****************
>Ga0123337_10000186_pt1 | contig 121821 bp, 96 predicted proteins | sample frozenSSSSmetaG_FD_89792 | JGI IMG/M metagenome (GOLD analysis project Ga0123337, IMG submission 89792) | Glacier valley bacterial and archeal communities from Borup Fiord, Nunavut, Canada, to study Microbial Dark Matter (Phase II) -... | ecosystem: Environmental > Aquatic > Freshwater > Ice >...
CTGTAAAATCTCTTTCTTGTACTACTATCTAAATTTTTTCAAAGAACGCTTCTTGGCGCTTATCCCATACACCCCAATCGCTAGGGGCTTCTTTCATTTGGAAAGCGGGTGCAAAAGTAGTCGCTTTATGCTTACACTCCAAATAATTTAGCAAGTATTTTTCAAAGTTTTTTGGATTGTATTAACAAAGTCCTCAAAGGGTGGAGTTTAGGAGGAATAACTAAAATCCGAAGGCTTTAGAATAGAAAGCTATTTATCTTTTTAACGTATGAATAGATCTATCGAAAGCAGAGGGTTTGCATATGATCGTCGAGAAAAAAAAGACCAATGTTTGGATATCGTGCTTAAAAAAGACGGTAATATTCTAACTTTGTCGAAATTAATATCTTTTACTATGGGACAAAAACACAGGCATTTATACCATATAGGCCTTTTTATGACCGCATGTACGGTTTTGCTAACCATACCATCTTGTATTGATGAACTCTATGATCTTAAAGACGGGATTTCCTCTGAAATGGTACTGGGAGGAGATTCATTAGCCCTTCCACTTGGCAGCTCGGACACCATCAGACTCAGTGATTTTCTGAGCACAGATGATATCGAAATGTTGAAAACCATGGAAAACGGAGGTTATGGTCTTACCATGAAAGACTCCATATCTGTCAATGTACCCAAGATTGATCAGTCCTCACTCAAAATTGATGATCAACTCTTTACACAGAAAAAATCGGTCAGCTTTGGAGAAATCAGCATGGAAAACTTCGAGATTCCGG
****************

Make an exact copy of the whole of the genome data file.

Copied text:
>Ga0123337_10000186_pt1 | contig 121821 bp, 96 predicted proteins | sample frozenSSSSmetaG_FD_89792 | JGI IMG/M metagenome (GOLD analysis project Ga0123337, IMG submission 89792) | Glacier valley bacterial and archeal communities from Borup Fiord, Nunavut, Canada, to study Microbial Dark Matter (Phase II) -... | ecosystem: Environmental > Aquatic > Freshwater > Ice >...
CTGTAAAATCTCTTTCTTGTACTACTATCTAAATTTTTTCAAAGAACGCTTCTTGGCGCTTATCCCATACACCCCAATCGCTAGGGGCTTCTTTCATTTGGAAAGCGGGTGCAAAAGTAGTCGCTTTATGCTTACACTCCAAATAATTTAGCAAGTATTTTTCAAAGTTTTTTGGATTGTATTAACAAAGTCCTCAAAGGGTGGAGTTTAGGAGGAATAACTAAAATCCGAAGGCTTTAGAATAGAAAGCTATTTATCTTTTTAACGTATGAATAGATCTATCGAAAGCAGAGGGTTTGCATATGATCGTCGAGAAAAAAAAGACCAATGTTTGGATATCGTGCTTAAAAAAGACGGTAATATTCTAACTTTGTCGAAATTAATATCTTTTACTATGGGACAAAAACACAGGCATTTATACCATATAGGCCTTTTTATGACCGCATGTACGGTTTTGCTAACCATACCATCTTGTATTGATGAACTCTATGATCTTAAAGACGGGATTTCCTCTGAAATGGTACTGGGAGGAGATTCATTAGCCCTTCCACTTGGCAGCTCGGACACCATCAGACTCAGTGATTTTCTGAGCACAGATGATATCGAAATGTTGAAAACCATGGAAAACGGAGGTTATGGTCTTACCATGAAAGACTCCATATCTGTCAATGTACCCAAGATTGATCAGTCCTCACTCAAAATTGATGATCAACTCTTTACACAGAAAAAATCGGTCAGCTTTGGAGAAATCAGCATGGAAAACTTCGAGATTCCGG